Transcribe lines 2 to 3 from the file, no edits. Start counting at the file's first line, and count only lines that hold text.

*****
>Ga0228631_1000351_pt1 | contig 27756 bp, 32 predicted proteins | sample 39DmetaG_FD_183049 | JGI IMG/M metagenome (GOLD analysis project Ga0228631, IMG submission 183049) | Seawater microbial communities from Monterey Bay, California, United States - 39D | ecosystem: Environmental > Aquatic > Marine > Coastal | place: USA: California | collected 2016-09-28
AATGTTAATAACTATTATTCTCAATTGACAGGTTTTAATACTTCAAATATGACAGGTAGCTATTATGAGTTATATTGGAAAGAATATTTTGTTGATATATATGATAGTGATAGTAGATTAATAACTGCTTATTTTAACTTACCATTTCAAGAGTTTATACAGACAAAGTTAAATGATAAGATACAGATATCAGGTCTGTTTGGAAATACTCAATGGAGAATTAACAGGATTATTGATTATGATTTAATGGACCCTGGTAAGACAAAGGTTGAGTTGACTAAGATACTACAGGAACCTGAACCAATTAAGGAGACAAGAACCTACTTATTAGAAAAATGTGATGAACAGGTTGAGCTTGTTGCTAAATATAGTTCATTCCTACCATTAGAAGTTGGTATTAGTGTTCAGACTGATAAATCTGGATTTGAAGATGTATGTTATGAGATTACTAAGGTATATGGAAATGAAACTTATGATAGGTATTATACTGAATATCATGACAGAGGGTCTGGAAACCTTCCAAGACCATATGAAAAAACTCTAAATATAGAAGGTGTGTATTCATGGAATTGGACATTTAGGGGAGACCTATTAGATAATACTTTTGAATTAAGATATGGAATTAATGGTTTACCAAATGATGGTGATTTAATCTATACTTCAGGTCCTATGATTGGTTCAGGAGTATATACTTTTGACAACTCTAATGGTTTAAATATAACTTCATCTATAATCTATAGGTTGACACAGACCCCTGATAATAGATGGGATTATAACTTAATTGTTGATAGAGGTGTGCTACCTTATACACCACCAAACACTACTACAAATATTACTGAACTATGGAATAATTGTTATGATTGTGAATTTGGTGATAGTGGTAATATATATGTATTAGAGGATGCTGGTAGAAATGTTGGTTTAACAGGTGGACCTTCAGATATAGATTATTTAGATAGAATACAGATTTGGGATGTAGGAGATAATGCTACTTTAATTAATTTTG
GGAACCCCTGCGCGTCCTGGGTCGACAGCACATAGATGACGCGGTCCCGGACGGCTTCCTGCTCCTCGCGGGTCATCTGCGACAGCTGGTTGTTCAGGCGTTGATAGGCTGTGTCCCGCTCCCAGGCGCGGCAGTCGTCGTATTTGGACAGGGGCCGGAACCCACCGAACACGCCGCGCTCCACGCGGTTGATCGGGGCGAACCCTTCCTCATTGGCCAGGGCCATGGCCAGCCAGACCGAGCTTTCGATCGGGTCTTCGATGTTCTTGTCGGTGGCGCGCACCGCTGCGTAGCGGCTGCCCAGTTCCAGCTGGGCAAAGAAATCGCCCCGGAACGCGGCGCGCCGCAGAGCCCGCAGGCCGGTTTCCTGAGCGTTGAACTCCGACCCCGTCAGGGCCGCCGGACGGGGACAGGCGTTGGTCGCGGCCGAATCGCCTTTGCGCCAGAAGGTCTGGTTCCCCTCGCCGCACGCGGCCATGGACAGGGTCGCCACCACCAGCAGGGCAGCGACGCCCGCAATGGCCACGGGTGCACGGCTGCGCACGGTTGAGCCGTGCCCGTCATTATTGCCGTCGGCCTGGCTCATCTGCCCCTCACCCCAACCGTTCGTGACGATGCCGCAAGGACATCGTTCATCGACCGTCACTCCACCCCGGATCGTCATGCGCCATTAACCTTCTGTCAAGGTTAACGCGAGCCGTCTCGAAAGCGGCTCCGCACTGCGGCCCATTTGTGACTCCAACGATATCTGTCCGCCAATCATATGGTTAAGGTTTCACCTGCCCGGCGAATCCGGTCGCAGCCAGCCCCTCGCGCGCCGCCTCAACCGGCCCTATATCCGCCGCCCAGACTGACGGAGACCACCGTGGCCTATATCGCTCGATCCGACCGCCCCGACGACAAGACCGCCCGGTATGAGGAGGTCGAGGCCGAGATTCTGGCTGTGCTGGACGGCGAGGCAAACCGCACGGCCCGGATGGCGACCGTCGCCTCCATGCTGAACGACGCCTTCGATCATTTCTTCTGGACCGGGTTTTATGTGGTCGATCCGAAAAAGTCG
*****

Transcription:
AATGTTAATAACTATTATTCTCAATTGACAGGTTTTAATACTTCAAATATGACAGGTAGCTATTATGAGTTATATTGGAAAGAATATTTTGTTGATATATATGATAGTGATAGTAGATTAATAACTGCTTATTTTAACTTACCATTTCAAGAGTTTATACAGACAAAGTTAAATGATAAGATACAGATATCAGGTCTGTTTGGAAATACTCAATGGAGAATTAACAGGATTATTGATTATGATTTAATGGACCCTGGTAAGACAAAGGTTGAGTTGACTAAGATACTACAGGAACCTGAACCAATTAAGGAGACAAGAACCTACTTATTAGAAAAATGTGATGAACAGGTTGAGCTTGTTGCTAAATATAGTTCATTCCTACCATTAGAAGTTGGTATTAGTGTTCAGACTGATAAATCTGGATTTGAAGATGTATGTTATGAGATTACTAAGGTATATGGAAATGAAACTTATGATAGGTATTATACTGAATATCATGACAGAGGGTCTGGAAACCTTCCAAGACCATATGAAAAAACTCTAAATATAGAAGGTGTGTATTCATGGAATTGGACATTTAGGGGAGACCTATTAGATAATACTTTTGAATTAAGATATGGAATTAATGGTTTACCAAATGATGGTGATTTAATCTATACTTCAGGTCCTATGATTGGTTCAGGAGTATATACTTTTGACAACTCTAATGGTTTAAATATAACTTCATCTATAATCTATAGGTTGACACAGACCCCTGATAATAGATGGGATTATAACTTAATTGTTGATAGAGGTGTGCTACCTTATACACCACCAAACACTACTACAAATATTACTGAACTATGGAATAATTGTTATGATTGTGAATTTGGTGATAGTGGTAATATATATGTATTAGAGGATGCTGGTAGAAATGTTGGTTTAACAGGTGGACCTTCAGATATAGATTATTTAGATAGAATACAGATTTGGGATGTAGGAGATAATGCTACTTTAATTAATTTTG
GGAACCCCTGCGCGTCCTGGGTCGACAGCACATAGATGACGCGGTCCCGGACGGCTTCCTGCTCCTCGCGGGTCATCTGCGACAGCTGGTTGTTCAGGCGTTGATAGGCTGTGTCCCGCTCCCAGGCGCGGCAGTCGTCGTATTTGGACAGGGGCCGGAACCCACCGAACACGCCGCGCTCCACGCGGTTGATCGGGGCGAACCCTTCCTCATTGGCCAGGGCCATGGCCAGCCAGACCGAGCTTTCGATCGGGTCTTCGATGTTCTTGTCGGTGGCGCGCACCGCTGCGTAGCGGCTGCCCAGTTCCAGCTGGGCAAAGAAATCGCCCCGGAACGCGGCGCGCCGCAGAGCCCGCAGGCCGGTTTCCTGAGCGTTGAACTCCGACCCCGTCAGGGCCGCCGGACGGGGACAGGCGTTGGTCGCGGCCGAATCGCCTTTGCGCCAGAAGGTCTGGTTCCCCTCGCCGCACGCGGCCATGGACAGGGTCGCCACCACCAGCAGGGCAGCGACGCCCGCAATGGCCACGGGTGCACGGCTGCGCACGGTTGAGCCGTGCCCGTCATTATTGCCGTCGGCCTGGCTCATCTGCCCCTCACCCCAACCGTTCGTGACGATGCCGCAAGGACATCGTTCATCGACCGTCACTCCACCCCGGATCGTCATGCGCCATTAACCTTCTGTCAAGGTTAACGCGAGCCGTCTCGAAAGCGGCTCCGCACTGCGGCCCATTTGTGACTCCAACGATATCTGTCCGCCAATCATATGGTTAAGGTTTCACCTGCCCGGCGAATCCGGTCGCAGCCAGCCCCTCGCGCGCCGCCTCAACCGGCCCTATATCCGCCGCCCAGACTGACGGAGACCACCGTGGCCTATATCGCTCGATCCGACCGCCCCGACGACAAGACCGCCCGGTATGAGGAGGTCGAGGCCGAGATTCTGGCTGTGCTGGACGGCGAGGCAAACCGCACGGCCCGGATGGCGACCGTCGCCTCCATGCTGAACGACGCCTTCGATCATTTCTTCTGGACCGGGTTTTATGTGGTCGATCCGAAAAAGTCG